Friday, P.M.






Postmark
North Wilbraham Jan 27 1902 11AM

J. Walter Bassett
Mount Carmel
Connecticut

My darling little boy.

I do love you with all my heart and am very happy.  I am happy because I love you so much, and I am just as much more happy because you love me. And I am very happy indeed because our plans seem to be materializing. I am sorry if I made you unhappy but really did not know what to do. Our plans have been uncertain for so long. And I did not know what to do and I got all worked up and anxious over it and then the disappointment finished me, nearly, I guess. I am getting run down as I have a habit of doing every winter when I get anemia, for a few mornings ago I fainted away while I was dressing and mama says I look so cold and white[my emphasis]. So if you will forgive me for being a foolish little girl and love me just the same, I will not be so unreasonable again. Yesterday I wrote to Miss Poland and resigned my school and this week I am going to get some medicine, and the next time you see me, my face will be as red as my waist. [my emphasis] And I wont [sic] be worried or blue any more. It scares me a little to think that in three weeks my income will stop and there are so many things to buy. But I shall have three months in which to get rested and learn to cook. And I shall have to see the dressmaker and our rent [?]. So the time will not seem so long as it looks now. I am anxious to know what you have in mind  about a rent. If it anything that we might want, tell the man that we will be permanent tenants and get him to put it in a good condition for us.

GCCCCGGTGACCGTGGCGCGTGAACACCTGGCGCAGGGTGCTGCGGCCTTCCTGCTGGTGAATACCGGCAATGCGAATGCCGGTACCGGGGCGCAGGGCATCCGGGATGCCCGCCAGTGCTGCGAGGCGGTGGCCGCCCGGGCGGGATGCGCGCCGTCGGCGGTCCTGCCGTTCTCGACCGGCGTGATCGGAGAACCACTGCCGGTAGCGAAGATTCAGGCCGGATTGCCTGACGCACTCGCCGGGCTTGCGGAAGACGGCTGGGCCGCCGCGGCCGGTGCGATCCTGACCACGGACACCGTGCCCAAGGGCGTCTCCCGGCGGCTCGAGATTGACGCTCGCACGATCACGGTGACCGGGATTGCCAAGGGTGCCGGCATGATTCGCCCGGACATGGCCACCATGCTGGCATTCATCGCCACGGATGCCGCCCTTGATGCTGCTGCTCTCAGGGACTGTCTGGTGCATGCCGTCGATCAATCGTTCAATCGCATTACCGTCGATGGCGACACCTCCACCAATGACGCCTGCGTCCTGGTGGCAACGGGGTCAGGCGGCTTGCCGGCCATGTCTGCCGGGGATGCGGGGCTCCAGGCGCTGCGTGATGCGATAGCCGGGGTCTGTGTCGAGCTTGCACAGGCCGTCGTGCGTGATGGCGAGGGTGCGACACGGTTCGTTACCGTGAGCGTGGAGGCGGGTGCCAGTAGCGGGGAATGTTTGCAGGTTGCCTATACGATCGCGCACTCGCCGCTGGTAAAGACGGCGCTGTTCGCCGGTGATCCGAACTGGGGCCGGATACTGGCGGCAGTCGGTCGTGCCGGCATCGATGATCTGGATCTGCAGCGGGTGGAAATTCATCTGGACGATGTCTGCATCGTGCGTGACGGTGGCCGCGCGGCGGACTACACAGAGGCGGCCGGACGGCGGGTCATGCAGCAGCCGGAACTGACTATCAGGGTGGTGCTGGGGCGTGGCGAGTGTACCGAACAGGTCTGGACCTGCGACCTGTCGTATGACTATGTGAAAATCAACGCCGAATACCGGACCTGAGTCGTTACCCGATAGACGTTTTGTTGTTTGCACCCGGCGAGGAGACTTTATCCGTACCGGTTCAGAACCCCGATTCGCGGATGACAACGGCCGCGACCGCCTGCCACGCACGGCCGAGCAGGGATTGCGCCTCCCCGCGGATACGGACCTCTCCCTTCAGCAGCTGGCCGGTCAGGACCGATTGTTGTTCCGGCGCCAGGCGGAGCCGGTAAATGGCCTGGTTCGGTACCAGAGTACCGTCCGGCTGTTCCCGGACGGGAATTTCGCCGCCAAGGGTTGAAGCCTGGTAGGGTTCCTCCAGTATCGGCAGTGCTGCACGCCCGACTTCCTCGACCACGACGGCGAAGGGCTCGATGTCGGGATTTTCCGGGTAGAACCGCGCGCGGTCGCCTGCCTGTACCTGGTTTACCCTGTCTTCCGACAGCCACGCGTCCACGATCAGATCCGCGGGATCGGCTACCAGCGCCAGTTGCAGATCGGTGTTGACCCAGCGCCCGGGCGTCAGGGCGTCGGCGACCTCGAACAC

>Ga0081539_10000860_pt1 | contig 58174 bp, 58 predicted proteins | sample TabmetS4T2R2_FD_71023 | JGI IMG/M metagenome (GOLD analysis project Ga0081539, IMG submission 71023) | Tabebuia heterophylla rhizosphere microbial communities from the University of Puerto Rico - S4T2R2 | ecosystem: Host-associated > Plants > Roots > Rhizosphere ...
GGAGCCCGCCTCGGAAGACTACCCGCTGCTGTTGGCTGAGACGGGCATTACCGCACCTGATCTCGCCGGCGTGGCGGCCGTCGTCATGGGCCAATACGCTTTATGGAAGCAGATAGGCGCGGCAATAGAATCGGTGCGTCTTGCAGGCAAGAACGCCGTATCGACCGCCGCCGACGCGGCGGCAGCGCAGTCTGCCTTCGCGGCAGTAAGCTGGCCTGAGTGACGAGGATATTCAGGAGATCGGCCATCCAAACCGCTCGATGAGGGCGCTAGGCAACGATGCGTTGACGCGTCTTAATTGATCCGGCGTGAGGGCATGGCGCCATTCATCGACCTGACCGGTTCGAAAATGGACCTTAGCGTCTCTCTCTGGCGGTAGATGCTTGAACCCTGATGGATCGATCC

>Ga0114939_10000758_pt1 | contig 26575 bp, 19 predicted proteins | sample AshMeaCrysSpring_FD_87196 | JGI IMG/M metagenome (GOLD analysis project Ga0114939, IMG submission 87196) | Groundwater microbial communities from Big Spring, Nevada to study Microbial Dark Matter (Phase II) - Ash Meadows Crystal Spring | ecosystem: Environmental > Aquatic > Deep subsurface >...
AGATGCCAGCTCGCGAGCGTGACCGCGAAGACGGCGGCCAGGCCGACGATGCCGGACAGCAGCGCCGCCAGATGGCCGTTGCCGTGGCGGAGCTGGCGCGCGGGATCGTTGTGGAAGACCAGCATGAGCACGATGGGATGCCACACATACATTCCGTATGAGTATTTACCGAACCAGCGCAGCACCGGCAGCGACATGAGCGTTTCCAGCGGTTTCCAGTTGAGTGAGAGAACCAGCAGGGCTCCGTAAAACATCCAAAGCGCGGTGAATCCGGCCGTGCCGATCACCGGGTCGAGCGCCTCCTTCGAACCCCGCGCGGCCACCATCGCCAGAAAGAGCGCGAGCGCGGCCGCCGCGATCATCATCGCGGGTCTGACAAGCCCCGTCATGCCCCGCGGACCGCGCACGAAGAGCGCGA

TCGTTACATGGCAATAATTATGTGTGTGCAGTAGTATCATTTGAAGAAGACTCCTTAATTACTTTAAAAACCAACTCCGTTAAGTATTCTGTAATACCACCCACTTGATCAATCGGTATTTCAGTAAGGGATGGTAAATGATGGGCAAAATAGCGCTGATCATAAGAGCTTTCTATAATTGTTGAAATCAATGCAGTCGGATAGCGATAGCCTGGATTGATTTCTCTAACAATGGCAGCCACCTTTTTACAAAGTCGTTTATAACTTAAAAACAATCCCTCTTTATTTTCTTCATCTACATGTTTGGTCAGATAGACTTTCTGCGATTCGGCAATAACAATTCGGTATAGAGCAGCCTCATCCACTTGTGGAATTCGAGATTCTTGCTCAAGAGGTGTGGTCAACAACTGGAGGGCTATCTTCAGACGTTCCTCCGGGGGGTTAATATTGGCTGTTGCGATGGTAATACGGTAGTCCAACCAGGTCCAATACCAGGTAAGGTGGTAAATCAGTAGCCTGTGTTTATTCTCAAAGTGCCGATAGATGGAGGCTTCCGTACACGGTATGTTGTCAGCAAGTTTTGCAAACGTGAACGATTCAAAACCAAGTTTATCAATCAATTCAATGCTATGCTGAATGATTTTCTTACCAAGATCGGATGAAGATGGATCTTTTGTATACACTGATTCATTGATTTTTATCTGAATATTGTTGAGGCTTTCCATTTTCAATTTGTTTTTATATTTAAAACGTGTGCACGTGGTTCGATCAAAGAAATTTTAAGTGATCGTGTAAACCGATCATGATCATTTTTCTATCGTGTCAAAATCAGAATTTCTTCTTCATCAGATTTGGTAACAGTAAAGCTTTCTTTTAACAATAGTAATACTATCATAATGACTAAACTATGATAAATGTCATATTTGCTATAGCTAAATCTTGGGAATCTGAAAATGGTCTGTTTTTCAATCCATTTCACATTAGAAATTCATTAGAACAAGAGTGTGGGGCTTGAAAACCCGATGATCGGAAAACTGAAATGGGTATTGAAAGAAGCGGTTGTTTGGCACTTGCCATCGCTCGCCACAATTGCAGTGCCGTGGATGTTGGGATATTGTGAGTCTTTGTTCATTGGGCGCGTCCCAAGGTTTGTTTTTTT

Your letter Friday night disappointed me for I had thought you would say that you had looked over the work with Mr. Woodruff and told him you would come, and that everything was settled and I expected you would be jubilant but you were not so at all, consequently my reply, for I did not know what to do. Mama knew the state of mind I was in when I wrote and wanted me to wait until morning for she said you would think the Old Harry was in me, as big as a woodchuck.[my emphasis] But I got your letter at the usual time 1.05, and a very dear letter it was too, and it soothed the wrinkles all out of my disposition and I wrote to Miss Poland at once. I am sorry that my letter in the middle of the week got missent and hope it will not happen again.  You did not tell me what you thought of the work, if it is going to be difficult to get accustomed to. When are you going to tell Mr. Humphreys? Do not lose your interest to the extent that they will be sorry they gave you the raise. It was fortunate that you got the cut glass when you did, or we might not have had it. What will Mr. Andrews do, and can he not work for you when you are away? I really wish we could make it the fourth June and have wondered if Mr. Andrews could not take your place at that time. Will you have any more vacation during the summer. I watched the paper quite anxiously hoping for Dr. Sims [sic] election as a solution to our problem but was disappointed. I am still at sea and we may have the sheriff after all.